Has Year Old Shark Protection Law Helped Ban Shark Fin Soup?

By November 7, 2011 Ocean News
Anti-Shark Fin Soup Advert
Anti-Shark Fin Soup Advert

Mad Mermaids' advert to help the "Ban Shark Fin Soup" Movement

The US government passed a law protecting sharks in US waters last December. Since that time, there have been many Ocean Conservation Movements by many organizations including Rob Stewart’s United Conservationists and Shark Truth, just to name a few. There are many possible reasons why the movement to ban sharks has become so successful, but did the US shark protection legislation help spark the movement?

A Bit of Background of the Shark Fin Soup Boom

Shark fin soup was a dish not well known to much of the world 10 years ago; however, the dish has taken the world by storm and it is charged with the decline in 90% of the world’s shark population. Shark fin soup used to only be available to the rich in Asia and was not eaten for it’s wonderful taste. It s more of a status symbol…and it’s expensive.

Asia’s economy, especially China’s, is growing like crazy, which means more families have more money. So think about this…Chinese people have more money and they are looking to show it off. A good way to show off is to eat (food is very important in the Chinese culture) some food that shows off status…Shark fin soup. So, you now have more people eating shark fin soup; that shouldn’t be too bad right. Shark fin soup has been eaten by the Chinese people for centuries. The problem lies in how many people are eating Shark Fin Soup. China has one of the largest populations in the world (in the billions), not counting the Chinese people who have emigrated to various parts of the world. So more people, millions more people, have money and are eating Shark Fin Soup.

Simple economics (and I mean simple because I don’t understand economics!) tells us that supply will follow demand. Demand is high so the supply needs to increase. So sharks in demand, which causes the world’s shark population to be hunted to no end.

The Need For Protection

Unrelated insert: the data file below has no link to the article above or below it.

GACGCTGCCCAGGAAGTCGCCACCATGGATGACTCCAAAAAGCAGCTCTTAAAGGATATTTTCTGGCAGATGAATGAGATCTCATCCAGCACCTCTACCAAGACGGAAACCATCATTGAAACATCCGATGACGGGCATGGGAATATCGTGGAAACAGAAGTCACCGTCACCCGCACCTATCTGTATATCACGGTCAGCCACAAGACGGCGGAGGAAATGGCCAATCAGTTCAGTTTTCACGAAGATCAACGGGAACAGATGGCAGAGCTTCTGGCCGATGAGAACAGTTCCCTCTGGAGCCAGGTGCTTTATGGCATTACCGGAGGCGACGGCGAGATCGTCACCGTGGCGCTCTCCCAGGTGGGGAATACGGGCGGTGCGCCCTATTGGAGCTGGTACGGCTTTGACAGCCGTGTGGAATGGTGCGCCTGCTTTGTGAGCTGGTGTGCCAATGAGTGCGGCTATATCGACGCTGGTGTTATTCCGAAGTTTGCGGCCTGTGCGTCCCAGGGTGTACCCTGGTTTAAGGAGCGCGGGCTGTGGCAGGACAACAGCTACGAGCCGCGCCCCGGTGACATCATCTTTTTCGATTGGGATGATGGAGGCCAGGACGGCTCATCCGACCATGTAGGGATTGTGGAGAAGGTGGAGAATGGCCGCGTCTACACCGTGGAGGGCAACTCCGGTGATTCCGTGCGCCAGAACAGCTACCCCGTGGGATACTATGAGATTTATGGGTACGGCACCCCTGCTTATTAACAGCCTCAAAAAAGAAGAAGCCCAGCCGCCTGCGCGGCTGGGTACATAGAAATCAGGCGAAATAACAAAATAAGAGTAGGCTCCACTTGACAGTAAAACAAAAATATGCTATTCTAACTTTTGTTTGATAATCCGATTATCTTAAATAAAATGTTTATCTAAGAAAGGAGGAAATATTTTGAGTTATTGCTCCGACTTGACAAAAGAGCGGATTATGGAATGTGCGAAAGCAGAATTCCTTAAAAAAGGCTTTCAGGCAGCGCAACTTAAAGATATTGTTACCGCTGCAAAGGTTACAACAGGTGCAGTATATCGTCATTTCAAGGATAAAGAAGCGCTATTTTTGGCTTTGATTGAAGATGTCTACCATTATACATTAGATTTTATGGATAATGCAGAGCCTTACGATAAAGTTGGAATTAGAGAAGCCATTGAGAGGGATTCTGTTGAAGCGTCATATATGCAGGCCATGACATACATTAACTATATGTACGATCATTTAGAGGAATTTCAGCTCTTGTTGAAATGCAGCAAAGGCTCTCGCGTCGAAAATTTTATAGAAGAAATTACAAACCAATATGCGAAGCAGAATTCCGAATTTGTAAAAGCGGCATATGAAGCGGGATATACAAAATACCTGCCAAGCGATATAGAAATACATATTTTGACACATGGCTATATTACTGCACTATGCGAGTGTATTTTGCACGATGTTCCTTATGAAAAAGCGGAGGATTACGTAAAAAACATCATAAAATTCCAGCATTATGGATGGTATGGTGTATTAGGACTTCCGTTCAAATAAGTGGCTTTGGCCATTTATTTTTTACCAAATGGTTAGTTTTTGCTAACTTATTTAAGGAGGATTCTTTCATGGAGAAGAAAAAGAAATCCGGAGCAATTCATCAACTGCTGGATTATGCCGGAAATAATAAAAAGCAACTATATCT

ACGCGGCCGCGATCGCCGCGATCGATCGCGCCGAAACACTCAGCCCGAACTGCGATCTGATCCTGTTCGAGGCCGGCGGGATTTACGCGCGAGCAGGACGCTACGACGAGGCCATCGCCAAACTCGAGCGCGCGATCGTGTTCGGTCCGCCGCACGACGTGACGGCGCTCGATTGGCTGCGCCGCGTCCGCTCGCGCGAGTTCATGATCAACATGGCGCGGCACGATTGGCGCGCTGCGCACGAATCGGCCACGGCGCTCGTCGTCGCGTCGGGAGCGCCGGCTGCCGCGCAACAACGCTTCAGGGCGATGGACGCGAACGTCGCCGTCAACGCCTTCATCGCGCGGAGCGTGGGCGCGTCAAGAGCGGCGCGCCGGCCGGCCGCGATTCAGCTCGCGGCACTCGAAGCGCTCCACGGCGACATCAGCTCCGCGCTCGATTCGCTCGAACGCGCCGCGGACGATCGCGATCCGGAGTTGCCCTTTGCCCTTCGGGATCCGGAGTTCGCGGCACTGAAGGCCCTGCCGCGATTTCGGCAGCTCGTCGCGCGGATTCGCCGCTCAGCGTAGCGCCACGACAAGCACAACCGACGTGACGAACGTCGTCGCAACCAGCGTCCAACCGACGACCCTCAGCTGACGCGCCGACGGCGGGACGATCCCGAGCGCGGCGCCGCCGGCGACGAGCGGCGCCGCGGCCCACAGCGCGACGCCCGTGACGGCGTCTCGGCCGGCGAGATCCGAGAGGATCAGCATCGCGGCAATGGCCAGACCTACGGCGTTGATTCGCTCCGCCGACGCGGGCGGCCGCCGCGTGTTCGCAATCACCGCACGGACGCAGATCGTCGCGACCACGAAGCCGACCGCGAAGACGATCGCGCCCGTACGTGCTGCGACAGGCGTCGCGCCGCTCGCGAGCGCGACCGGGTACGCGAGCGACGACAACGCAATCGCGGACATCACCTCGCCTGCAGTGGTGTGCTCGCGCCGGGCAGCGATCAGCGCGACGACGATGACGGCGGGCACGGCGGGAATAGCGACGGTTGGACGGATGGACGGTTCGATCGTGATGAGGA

So in comes the need for protection, which most countries have granted; although, many countries have flipped flopped on the issue where fishermen pressure the government to grant them permits due to the high yields in money involved. When the world found out about shark finning through a powerful documentary called Sharkwater, they SPOKE UP and made some noise to the point where many governments reacted, including the US.

The Importance of the US Protection of Sharks

Shark finning for Shark Fin Soup may not have been active in US waters, but the law provided US cities with the support to add legislation to ban shark fin soup as it was against the federal Shark protection laws. Without the law, the city bans against Shark Fin Soup may not hold up.

So now many cities around the US are considering banning Shark Fin Soup and the movement has spread up to Canada where a major city, Toronto, Ontario, and smaller towns like Brantford, Ontario have banned the selling of Shark Fin Soup. The movement is huge and it really seemed to take off in the beginning of 2011, right after the Us Shark Protection Law passed.

What is your opinion on the matter. Do you think the US Shark Protection Ban helps the banning of shark fin soup movement? Let Us Know!

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  • Here’s a quote from a US fisheries observer in the Southeast: when he reported to NMFS shark-finning on a vessel that was contracted by NMFS for a bycatch mitigation study on hook design, the debriefer “chuckled at the fact that the boat did it while [the Observer] was on board and while they were working under a government contract.” As far as he knew this was not reported to NMFS enforcement. These types of fisheries violations are tolerated by at least the Southeast region of NMFS. Observer programs in the US have compliance monitoring as a major component of the programs but not so in the Southeast. This requires coordination with other agencies and support of Fisheries Observers, which appears to be lacking in this region. Please see our letter to NOAA’s Inspector General:


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